Finally… Finances

Admittedly, my blog is 94% about health/weight loss, 5% motherhood and the other 1%?  Other stuff… like my finances.  In all honestly, they need as much attention as my widened ass, but alas, it takes me getting all my other “ducks in a row” before I can even wrap my head around going forward with a real financial plan.
So now I’m a few weeks into truly starting fresh with my weight loss and I’m finally getting to that point where day to day, meal to meal isn’t such a struggle, sticking to including exercise, and it just sort of… clicked.  I’m no longer frustrated and actually pleased with my results.
So now is the time to CONQUER THE WORLD… er… make a budget and stick to it!

A little history about me… I didn’t truly figure out how to budget until a couple years ago.  Yes I wrote everything down, yes I made spreadsheets and saw it all in black in white… BUT I did it back(ass)wards.
The month would pass by, I’d enter all the grocery and take-out recipes (our BIGGEST budget buster… always) and be like “whoa” when I saw what we spent.  “We need to do better” I’d say, but then that was it.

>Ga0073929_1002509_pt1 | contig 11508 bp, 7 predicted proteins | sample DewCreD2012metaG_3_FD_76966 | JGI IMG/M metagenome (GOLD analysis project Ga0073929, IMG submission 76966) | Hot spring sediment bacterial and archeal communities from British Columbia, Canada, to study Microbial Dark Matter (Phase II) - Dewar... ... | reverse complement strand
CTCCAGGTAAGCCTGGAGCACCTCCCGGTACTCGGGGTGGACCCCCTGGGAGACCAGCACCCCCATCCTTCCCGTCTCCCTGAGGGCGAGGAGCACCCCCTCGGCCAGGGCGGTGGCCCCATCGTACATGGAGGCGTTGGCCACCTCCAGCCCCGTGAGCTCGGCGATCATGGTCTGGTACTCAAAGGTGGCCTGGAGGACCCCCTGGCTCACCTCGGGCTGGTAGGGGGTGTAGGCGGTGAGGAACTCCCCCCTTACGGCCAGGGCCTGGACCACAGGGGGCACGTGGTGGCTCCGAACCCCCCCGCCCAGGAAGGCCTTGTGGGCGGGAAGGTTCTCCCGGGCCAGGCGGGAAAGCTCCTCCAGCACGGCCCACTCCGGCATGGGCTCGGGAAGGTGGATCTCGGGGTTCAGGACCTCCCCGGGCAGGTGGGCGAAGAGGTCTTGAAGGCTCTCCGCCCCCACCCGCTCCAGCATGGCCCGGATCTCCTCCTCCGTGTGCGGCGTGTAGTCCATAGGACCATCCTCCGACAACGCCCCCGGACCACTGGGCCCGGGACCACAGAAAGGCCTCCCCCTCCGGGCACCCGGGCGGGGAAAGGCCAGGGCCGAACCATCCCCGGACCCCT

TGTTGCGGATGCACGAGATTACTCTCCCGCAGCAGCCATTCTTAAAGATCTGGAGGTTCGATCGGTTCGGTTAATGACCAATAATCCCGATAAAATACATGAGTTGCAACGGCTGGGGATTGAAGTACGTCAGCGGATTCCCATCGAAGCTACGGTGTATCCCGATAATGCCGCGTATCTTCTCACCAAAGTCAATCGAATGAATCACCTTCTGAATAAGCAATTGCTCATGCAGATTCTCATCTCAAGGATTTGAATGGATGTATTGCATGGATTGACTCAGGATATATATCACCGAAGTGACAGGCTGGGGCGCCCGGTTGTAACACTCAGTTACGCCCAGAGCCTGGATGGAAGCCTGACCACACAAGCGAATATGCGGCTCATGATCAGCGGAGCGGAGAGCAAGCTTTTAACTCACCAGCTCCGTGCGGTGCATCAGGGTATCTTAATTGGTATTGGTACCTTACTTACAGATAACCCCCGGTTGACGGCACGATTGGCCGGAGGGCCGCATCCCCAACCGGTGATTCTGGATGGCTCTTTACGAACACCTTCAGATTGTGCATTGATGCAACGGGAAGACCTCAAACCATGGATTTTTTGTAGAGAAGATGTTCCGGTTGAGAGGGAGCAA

The next month finishes out and I’d do the same thing again.
Why isn’t this working?
So FINALLY I set a budget and made myself stick to it… BEFOREHAND.  I brought a calculator into the store with me knowing I could only spend $150 that trip, and every 10 items or so I’d subtotal and see what was remaining and with each item I truly asked “do we NEED this?”
I put back many items (or duplicates of items) many times, but I walked out of that store on budget and guess what?  At the end of the month I’d done it and we didn’t starve.
Honestly it was a lot of work and shopping took about 25% longer, but worth it for our bottom line.